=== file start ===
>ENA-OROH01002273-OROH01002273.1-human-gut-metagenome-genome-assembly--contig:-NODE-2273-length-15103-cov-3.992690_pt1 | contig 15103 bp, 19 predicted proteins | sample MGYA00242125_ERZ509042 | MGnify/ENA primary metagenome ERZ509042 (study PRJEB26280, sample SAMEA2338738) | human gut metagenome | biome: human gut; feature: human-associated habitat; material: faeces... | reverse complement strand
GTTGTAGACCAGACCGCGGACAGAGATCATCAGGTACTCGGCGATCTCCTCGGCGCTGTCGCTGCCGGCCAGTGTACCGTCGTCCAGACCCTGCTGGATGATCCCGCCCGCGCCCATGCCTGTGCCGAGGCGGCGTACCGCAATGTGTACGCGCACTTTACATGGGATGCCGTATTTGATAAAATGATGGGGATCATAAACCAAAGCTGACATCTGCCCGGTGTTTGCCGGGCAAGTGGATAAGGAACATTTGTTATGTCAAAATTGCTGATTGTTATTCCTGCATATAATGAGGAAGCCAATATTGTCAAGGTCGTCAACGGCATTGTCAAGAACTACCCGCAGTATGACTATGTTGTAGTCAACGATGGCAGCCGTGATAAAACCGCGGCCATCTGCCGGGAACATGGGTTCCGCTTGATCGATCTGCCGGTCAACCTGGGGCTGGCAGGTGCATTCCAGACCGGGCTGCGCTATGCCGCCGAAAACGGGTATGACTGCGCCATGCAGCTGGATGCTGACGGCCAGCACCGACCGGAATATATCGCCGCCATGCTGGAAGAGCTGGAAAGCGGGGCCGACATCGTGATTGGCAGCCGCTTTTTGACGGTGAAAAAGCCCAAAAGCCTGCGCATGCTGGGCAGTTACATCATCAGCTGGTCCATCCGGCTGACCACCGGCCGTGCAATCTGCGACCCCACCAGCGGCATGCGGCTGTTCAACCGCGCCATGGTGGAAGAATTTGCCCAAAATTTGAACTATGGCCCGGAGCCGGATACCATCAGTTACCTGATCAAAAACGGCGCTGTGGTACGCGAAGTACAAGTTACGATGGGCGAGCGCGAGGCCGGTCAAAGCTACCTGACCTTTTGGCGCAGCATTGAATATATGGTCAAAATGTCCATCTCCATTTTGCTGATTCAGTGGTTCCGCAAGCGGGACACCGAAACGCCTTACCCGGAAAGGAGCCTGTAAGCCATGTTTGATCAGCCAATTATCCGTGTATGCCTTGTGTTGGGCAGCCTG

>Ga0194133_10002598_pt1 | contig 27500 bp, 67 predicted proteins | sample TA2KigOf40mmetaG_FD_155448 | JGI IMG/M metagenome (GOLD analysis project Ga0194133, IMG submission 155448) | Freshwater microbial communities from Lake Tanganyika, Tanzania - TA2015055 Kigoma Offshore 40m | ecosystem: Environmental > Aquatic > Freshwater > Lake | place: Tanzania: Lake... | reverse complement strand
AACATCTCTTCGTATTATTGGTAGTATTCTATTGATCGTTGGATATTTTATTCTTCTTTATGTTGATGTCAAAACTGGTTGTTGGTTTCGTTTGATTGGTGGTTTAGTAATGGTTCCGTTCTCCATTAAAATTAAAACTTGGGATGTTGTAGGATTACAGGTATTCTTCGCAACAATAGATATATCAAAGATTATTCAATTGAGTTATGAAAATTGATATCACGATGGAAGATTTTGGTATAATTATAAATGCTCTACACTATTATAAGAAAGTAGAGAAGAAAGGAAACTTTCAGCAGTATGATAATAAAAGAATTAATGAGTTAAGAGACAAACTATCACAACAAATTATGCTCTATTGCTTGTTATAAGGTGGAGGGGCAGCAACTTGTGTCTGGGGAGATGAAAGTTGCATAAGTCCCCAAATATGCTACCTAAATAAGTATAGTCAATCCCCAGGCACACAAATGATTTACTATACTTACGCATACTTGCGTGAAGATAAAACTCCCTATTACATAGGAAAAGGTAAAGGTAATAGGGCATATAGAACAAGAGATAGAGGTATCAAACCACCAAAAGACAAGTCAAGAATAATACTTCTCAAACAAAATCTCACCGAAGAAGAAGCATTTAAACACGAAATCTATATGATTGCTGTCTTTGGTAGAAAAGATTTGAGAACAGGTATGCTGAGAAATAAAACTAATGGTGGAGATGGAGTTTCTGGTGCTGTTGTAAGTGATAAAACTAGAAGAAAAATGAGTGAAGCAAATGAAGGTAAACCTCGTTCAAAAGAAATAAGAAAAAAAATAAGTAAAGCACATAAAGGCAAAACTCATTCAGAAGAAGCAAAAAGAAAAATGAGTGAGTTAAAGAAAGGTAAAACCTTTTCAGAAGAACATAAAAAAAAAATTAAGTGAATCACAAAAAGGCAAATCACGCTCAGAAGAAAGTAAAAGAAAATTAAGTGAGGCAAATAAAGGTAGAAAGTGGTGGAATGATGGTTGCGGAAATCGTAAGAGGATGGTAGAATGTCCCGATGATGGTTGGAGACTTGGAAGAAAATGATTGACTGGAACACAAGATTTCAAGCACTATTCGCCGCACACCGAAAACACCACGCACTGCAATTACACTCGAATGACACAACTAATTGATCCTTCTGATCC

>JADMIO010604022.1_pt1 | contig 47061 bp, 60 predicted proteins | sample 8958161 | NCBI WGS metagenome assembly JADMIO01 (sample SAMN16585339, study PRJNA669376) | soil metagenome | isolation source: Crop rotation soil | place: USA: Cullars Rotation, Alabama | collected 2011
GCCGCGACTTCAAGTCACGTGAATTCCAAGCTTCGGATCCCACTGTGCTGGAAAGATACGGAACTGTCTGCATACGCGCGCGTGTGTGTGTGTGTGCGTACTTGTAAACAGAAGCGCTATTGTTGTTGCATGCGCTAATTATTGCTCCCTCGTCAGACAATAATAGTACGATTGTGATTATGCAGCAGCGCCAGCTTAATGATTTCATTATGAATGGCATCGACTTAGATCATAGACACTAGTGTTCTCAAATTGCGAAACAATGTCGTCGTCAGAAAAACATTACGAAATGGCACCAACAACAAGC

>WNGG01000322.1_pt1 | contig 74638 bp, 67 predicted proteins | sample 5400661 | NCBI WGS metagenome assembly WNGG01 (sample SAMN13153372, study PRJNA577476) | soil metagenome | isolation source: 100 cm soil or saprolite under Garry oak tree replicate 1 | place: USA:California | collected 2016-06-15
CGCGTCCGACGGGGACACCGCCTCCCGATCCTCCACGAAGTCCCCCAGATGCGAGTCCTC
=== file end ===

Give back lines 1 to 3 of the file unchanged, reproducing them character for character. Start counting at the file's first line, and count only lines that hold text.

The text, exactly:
>ENA-OROH01002273-OROH01002273.1-human-gut-metagenome-genome-assembly--contig:-NODE-2273-length-15103-cov-3.992690_pt1 | contig 15103 bp, 19 predicted proteins | sample MGYA00242125_ERZ509042 | MGnify/ENA primary metagenome ERZ509042 (study PRJEB26280, sample SAMEA2338738) | human gut metagenome | biome: human gut; feature: human-associated habitat; material: faeces... | reverse complement strand
GTTGTAGACCAGACCGCGGACAGAGATCATCAGGTACTCGGCGATCTCCTCGGCGCTGTCGCTGCCGGCCAGTGTACCGTCGTCCAGACCCTGCTGGATGATCCCGCCCGCGCCCATGCCTGTGCCGAGGCGGCGTACCGCAATGTGTACGCGCACTTTACATGGGATGCCGTATTTGATAAAATGATGGGGATCATAAACCAAAGCTGACATCTGCCCGGTGTTTGCCGGGCAAGTGGATAAGGAACATTTGTTATGTCAAAATTGCTGATTGTTATTCCTGCATATAATGAGGAAGCCAATATTGTCAAGGTCGTCAACGGCATTGTCAAGAACTACCCGCAGTATGACTATGTTGTAGTCAACGATGGCAGCCGTGATAAAACCGCGGCCATCTGCCGGGAACATGGGTTCCGCTTGATCGATCTGCCGGTCAACCTGGGGCTGGCAGGTGCATTCCAGACCGGGCTGCGCTATGCCGCCGAAAACGGGTATGACTGCGCCATGCAGCTGGATGCTGACGGCCAGCACCGACCGGAATATATCGCCGCCATGCTGGAAGAGCTGGAAAGCGGGGCCGACATCGTGATTGGCAGCCGCTTTTTGACGGTGAAAAAGCCCAAAAGCCTGCGCATGCTGGGCAGTTACATCATCAGCTGGTCCATCCGGCTGACCACCGGCCGTGCAATCTGCGACCCCACCAGCGGCATGCGGCTGTTCAACCGCGCCATGGTGGAAGAATTTGCCCAAAATTTGAACTATGGCCCGGAGCCGGATACCATCAGTTACCTGATCAAAAACGGCGCTGTGGTACGCGAAGTACAAGTTACGATGGGCGAGCGCGAGGCCGGTCAAAGCTACCTGACCTTTTGGCGCAGCATTGAATATATGGTCAAAATGTCCATCTCCATTTTGCTGATTCAGTGGTTCCGCAAGCGGGACACCGAAACGCCTTACCCGGAAAGGAGCCTGTAAGCCATGTTTGATCAGCCAATTATCCGTGTATGCCTTGTGTTGGGCAGCCTG

>Ga0194133_10002598_pt1 | contig 27500 bp, 67 predicted proteins | sample TA2KigOf40mmetaG_FD_155448 | JGI IMG/M metagenome (GOLD analysis project Ga0194133, IMG submission 155448) | Freshwater microbial communities from Lake Tanganyika, Tanzania - TA2015055 Kigoma Offshore 40m | ecosystem: Environmental > Aquatic > Freshwater > Lake | place: Tanzania: Lake... | reverse complement strand